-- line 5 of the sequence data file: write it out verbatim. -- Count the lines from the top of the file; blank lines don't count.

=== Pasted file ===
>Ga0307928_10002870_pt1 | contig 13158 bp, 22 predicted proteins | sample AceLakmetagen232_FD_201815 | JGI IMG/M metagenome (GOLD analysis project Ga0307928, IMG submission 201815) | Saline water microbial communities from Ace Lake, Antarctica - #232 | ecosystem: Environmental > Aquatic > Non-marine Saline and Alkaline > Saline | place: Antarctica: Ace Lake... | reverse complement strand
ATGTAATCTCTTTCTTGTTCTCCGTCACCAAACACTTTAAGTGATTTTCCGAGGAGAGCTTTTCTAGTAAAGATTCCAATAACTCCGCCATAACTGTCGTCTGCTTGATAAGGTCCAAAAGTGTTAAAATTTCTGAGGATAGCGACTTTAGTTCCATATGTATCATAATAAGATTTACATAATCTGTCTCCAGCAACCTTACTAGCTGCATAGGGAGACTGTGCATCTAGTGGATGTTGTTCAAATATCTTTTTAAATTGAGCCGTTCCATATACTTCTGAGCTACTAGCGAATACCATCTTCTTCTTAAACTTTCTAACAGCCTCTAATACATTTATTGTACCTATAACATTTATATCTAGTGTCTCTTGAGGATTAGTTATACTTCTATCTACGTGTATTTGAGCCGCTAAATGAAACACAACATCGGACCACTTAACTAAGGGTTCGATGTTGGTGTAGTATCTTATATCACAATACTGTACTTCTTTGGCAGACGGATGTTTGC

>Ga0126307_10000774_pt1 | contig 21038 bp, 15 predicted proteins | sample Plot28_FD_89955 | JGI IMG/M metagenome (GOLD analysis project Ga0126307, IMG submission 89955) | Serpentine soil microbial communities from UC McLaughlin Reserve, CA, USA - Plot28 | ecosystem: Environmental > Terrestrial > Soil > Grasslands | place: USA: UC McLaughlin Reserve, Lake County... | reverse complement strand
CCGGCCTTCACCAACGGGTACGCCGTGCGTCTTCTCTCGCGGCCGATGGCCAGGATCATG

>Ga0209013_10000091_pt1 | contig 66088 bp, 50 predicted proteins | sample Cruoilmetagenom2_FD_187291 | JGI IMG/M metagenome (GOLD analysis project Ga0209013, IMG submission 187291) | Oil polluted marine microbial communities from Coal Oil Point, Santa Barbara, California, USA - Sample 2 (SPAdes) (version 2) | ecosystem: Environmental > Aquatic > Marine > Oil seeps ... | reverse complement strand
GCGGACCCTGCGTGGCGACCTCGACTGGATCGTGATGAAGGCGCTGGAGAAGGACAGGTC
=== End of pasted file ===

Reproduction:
>Ga0209013_10000091_pt1 | contig 66088 bp, 50 predicted proteins | sample Cruoilmetagenom2_FD_187291 | JGI IMG/M metagenome (GOLD analysis project Ga0209013, IMG submission 187291) | Oil polluted marine microbial communities from Coal Oil Point, Santa Barbara, California, USA - Sample 2 (SPAdes) (version 2) | ecosystem: Environmental > Aquatic > Marine > Oil seeps ... | reverse complement strand